Northeast Energy News

New Hampshire governor vetoes biomass and net-metering bills

POLICY:
New Hampshire’s Republican governor vetoes two energy-related bills — one to promote biomass and another to expand solar net metering — saying they would have cost ratepayers more than $100 million over three years. (Associated Press, NHPR)
Republican state senators are seeking to override the veto, citing bipartisan support for both of the bills. (Concord Monitor)

WIND: The head of Gov. Paul LePage’s energy office refuses to identify the members of the Maine Wind Energy Commission, which is tasked with reviewing the impact of wind farms on state tourism. (Portland Press Herald)

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CARBON TAX: Rhode Island is seeking funding to study the possible impact of a statewide carbon tax. (ecoRI)

RENEWABLES: Pennsylvania’s clean energy jobs increased by 2 percent over the past year, led by the energy efficiency sector, according to a new report. (StateImpact Pennsylvania)

SOLAR:
A nonprofit in New York City is working to make solar power and storage accessible to all residents. (Solar Power World)
Solar power has grown more than 1,000 percent in New York since 2011, but fewer than 2 percent of households have solar installations. (WHEC)
National Grid makes an online tool for researching and purchasing solar energy systems available to its electricity customers in Upstate New York. (news release)

STORAGE: New Hampshire regulators must decide whether a utility should be allowed to own customer-sited battery storage systems, which could set a precedent for other U.S. utilities. (Utility Dive)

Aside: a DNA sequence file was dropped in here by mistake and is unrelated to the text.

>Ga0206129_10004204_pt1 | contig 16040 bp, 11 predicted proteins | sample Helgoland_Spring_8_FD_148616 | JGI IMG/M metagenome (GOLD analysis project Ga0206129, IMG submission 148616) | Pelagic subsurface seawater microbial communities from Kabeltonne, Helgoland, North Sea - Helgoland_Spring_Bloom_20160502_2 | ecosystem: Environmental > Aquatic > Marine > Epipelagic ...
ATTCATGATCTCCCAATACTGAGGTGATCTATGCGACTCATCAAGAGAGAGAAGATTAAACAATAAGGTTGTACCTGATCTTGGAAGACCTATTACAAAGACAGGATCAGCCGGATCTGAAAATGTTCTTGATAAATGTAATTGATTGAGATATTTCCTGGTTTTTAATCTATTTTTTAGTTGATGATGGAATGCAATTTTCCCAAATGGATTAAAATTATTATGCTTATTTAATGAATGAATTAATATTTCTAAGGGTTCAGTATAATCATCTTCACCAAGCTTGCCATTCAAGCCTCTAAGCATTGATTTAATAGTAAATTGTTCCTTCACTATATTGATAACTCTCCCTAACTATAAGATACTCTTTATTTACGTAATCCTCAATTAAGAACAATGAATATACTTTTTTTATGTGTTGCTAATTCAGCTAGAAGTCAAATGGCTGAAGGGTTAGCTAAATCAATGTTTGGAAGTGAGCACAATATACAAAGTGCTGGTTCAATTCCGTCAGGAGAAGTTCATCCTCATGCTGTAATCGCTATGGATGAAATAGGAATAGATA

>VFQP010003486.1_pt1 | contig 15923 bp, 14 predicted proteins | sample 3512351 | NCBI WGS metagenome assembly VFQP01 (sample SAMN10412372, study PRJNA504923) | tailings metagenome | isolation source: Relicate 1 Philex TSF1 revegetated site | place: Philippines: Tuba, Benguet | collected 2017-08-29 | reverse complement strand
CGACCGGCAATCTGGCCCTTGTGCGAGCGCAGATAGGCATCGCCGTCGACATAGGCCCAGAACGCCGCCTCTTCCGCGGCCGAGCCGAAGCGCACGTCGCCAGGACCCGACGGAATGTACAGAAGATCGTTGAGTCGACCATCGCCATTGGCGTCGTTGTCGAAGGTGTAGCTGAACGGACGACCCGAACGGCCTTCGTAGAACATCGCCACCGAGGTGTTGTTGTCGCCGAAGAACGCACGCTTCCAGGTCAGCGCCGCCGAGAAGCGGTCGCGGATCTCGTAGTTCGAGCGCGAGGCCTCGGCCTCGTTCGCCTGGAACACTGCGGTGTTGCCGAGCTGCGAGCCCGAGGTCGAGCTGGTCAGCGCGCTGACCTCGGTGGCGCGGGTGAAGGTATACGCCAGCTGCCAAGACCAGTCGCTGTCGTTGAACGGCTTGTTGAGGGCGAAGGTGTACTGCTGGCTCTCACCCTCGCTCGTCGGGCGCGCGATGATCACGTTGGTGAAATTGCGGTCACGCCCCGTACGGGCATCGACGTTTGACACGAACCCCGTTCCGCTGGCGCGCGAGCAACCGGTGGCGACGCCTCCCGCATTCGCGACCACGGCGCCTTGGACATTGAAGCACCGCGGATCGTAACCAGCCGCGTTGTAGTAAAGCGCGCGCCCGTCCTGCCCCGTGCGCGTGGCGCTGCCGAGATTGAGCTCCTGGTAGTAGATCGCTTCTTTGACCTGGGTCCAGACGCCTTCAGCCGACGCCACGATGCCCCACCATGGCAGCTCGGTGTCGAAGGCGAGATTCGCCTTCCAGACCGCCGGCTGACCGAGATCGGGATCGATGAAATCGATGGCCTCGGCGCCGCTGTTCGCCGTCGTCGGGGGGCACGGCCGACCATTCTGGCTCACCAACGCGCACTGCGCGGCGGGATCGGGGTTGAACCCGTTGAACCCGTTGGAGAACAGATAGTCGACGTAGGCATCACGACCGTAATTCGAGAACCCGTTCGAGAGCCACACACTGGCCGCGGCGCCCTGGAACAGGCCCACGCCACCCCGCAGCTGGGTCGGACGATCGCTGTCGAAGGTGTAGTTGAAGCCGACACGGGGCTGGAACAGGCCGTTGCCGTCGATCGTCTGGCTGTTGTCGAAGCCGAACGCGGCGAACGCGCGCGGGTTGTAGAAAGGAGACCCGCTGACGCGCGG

ELECTRIC VEHICLES: Delaware extends a rebate program for electric and hybrid vehicles through the end of 2019. (Delaware Online)

EFFICIENCY: A new Connecticut law that will divert ratepayer money for energy efficiency to plug a state budget deficit instead takes effect next week. (WNPR)

EMISSIONS: Vermont is falling behind on its goals to cut greenhouse gas emissions, largely due to fossil fuels used for transportation and heating. (VT Digger)

POWER PLANTS: FirstEnergy tells FERC that ISO-NE’s tariff waiver request to keep a Massachusetts gas plant running will be the first of many such requests if the agency doesn’t take action to support struggling coal and nuclear plants. (RTO Insider)

NUCLEAR: The shutdown of two troubled Pennsylvania nuclear plants won’t raise electricity prices, according to a researcher at Penn State. (TuniseSoir News)

ADVOCACY: A conservation group is bringing attention to underground gas leaks that have killed approximately 400 trees in a Boston suburb. (Wicked Local Brookline)

PIPELINES: An environmental group urges regulators on the Delaware River Basin Commission to withdraw a 2015 permit for Sunoco’s Mariner East pipeline due to pollution concerns. (StateImpact Pennsylvania)

COMMENTARY: New Hampshire Gov. Chris Sununu says he vetoed two energy bills because he wants to encourage renewable energy generation and fuel diversity “without unjustly burdening the ratepayers of New Hampshire.” (InsideSources)

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